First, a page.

Lessons With Luis: Famoucity | Review by Steve Bennett

Lessons With Luis: Famoucity

Note: This review is from 2013

Review by Steve Bennett

In lounge rooms everywhere, awkward, geeky 13-year-olds with no aptitude for the stage put on earnest theatrical shows for the benefit of their supportive, if long-suffering, parents.

Lessons With Luis is that show, but for ‘real’. Luis is the naive, nervous, cat-loving star of his own show, with his brother Luelin as his dumbstruck sidekick, only expressing himself through the occasional ‘Oh, yeah’ or other sample from the machine they borrowed from their neighbour. They are egged on by cheery-if-hopeless dad Len, nervously clutching a clipboard with both hands as he takes to performing with a combination of enthusiasm and blind terror.

This is one repressed, damaged family, all in near-matching gaudy jumpers and the sort of worrying detachment from the real world more normally seen in cult members. They are brilliant, fully realised comic creations, who you utterly believe have a life – however weird – beyond the stage.

A shambolic, amateurish show from Luis’s limited imagination is exactly what you expect from such unsophisticates; yet the anti-comedy of Famoucity, for me at least, became tired very quickly.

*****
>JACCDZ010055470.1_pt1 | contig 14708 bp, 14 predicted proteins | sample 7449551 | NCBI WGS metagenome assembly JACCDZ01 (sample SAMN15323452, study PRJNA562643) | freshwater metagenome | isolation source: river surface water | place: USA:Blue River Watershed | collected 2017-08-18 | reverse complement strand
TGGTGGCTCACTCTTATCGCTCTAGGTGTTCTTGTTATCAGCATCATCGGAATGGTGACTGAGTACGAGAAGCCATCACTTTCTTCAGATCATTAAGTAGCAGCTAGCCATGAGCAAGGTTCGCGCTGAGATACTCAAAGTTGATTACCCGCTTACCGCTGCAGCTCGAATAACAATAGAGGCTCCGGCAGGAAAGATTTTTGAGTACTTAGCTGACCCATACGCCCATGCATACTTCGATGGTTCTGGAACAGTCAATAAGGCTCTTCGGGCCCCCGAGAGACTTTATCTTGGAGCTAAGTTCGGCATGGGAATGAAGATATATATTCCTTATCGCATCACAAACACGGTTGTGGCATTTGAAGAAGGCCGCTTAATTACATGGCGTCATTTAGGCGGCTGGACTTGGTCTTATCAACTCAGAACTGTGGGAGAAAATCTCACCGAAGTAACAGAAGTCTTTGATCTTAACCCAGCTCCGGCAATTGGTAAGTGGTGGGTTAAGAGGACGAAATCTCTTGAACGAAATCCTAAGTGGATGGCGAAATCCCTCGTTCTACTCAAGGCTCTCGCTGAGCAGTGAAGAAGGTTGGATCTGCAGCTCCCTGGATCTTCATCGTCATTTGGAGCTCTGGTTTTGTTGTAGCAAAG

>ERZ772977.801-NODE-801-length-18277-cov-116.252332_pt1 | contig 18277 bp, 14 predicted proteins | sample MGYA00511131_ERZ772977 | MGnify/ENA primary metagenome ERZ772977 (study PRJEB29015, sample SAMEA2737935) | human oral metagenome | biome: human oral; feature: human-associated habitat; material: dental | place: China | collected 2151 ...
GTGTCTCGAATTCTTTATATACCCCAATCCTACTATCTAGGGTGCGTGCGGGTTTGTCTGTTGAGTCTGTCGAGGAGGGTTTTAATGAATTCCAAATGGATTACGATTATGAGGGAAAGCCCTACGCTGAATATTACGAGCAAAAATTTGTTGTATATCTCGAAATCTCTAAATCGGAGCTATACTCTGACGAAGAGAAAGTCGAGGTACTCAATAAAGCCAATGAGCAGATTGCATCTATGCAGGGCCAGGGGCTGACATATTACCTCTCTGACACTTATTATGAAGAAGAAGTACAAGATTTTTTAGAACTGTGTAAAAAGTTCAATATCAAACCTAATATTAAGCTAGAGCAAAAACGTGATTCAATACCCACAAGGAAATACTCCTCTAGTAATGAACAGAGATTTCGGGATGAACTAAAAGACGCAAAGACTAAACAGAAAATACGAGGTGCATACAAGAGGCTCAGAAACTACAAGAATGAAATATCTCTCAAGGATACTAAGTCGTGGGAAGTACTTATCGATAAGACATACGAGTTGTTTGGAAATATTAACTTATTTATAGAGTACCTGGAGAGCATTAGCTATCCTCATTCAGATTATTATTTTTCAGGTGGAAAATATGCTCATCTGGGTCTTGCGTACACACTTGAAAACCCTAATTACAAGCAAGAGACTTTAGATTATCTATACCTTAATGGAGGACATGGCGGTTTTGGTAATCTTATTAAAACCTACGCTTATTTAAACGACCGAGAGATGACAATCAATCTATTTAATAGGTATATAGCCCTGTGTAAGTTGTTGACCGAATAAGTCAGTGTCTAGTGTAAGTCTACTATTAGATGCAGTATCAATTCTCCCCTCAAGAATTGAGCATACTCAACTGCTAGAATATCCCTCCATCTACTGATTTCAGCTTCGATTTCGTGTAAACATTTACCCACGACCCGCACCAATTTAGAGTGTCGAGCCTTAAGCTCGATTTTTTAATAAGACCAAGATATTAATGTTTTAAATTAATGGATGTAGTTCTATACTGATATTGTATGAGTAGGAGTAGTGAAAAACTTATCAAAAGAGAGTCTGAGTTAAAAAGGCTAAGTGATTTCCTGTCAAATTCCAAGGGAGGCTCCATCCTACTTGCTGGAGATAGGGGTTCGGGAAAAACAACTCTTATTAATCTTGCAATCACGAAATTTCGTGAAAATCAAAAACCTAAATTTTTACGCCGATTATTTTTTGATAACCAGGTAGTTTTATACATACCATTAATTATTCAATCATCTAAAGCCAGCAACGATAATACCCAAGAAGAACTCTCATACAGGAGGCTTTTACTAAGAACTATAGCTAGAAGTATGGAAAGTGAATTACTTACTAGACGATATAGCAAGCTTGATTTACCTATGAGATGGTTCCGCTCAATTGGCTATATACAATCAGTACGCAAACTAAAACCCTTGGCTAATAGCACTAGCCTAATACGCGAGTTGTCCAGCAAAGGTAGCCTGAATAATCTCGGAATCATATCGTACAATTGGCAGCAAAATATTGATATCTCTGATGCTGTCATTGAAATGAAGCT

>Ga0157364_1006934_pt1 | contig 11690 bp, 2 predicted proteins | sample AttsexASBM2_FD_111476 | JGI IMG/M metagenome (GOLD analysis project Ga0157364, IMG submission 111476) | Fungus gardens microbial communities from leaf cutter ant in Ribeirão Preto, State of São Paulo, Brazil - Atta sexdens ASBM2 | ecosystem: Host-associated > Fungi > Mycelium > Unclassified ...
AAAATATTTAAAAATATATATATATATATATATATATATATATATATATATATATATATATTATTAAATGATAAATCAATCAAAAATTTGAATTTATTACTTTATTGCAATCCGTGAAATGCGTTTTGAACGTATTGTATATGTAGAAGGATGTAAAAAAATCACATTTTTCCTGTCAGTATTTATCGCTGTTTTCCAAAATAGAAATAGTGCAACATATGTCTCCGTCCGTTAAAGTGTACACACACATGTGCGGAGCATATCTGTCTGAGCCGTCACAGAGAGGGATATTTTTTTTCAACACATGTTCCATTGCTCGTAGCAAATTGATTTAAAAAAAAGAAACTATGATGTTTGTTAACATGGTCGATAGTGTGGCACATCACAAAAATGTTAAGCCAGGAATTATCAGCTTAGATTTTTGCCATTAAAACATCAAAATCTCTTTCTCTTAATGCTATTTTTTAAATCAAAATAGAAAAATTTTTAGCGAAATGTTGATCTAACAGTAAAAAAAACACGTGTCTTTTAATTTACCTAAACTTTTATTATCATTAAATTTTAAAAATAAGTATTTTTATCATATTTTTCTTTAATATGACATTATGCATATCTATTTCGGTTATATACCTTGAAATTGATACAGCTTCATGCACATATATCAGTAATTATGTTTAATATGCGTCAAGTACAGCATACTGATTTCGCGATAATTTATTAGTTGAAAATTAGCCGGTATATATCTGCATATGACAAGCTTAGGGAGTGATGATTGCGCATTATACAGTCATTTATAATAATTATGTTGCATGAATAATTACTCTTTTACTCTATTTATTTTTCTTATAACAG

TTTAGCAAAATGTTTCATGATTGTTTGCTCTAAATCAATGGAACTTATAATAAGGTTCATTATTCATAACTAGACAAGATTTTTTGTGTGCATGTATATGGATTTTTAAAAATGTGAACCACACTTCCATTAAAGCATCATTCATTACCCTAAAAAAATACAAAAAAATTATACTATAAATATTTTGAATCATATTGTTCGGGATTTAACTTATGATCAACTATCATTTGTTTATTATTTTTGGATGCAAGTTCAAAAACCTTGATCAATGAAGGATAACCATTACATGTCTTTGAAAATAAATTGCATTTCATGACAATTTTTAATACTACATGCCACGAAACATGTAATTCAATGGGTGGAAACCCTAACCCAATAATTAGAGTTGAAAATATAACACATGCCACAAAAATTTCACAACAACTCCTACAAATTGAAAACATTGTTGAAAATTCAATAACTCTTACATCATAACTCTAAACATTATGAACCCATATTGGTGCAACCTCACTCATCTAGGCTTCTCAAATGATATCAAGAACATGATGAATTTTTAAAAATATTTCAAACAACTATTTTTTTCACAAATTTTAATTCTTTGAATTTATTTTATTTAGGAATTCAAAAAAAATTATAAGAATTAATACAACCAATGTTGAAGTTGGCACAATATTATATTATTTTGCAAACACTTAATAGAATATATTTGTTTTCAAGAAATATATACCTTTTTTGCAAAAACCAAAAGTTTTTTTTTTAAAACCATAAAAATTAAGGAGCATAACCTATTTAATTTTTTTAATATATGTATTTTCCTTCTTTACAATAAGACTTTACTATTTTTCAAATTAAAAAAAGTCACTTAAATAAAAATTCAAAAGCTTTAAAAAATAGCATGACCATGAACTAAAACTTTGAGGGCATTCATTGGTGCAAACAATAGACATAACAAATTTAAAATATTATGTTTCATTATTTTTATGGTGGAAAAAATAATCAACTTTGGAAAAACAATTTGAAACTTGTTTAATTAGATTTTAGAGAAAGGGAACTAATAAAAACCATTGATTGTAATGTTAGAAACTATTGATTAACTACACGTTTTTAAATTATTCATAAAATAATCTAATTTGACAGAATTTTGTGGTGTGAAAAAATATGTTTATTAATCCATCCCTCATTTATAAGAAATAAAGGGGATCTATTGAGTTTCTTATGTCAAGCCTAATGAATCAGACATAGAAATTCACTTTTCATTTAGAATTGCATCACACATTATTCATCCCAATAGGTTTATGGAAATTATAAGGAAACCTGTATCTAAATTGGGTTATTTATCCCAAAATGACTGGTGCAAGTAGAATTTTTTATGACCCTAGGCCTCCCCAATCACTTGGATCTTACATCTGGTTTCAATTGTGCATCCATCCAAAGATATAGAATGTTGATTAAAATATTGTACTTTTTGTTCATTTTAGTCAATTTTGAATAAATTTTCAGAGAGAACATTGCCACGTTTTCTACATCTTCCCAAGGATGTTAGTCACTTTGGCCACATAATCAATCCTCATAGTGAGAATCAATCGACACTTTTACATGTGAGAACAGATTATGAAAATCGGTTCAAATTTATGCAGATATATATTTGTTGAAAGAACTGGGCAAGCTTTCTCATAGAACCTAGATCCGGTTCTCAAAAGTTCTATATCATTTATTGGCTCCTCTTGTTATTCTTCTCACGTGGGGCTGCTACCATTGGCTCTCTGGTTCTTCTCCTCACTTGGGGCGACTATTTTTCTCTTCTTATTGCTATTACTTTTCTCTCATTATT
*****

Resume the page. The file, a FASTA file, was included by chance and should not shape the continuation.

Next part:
The show starts with a half-baked attempt at a conga line, then some lame ‘gags’ from Luis - the sort of thing generated from a small kid who’s just learned the rhythm and concept of jokes but not quite figured out how they actually work. Then he puts on his little show, in which he plays a big-time movie director, due to attend to the Famous Awards, where he expects to win the award for most famous person. But – jeopardy alert – he first has to finish the movie and run the gauntlet of paparazzi... and with only an hour to spare! Will he make it...

The ensuing schlock incorporates cheap props, missed cues, amateur videos and misguided audience participation, all executed with absolute authenticity. The performances are a delight, and although Luis’s comic mistiming is the basis for the show, dad Len’s clumsy, earnest gusto makes him the scene-stealing star.

Yet for all their unique charm, set pieces such as the talent-show-style auditions and the cheesy catwalk fashion show, have an inevitability that palls as the joke never changes. Not for maybe half the audience, who were guffawing wildly from the back rows, but I felt I was politely humouring them, like that patient parent in the lounge-room theatre. Their guileless charm is irresistible, but I’d like a vehicle that made more of their convincing personalities than this rather superficial effort.

Review date: 5 Apr 2013
Reviewed by: Steve Bennett
Reviewed at: Melbourne International Comedy Festival

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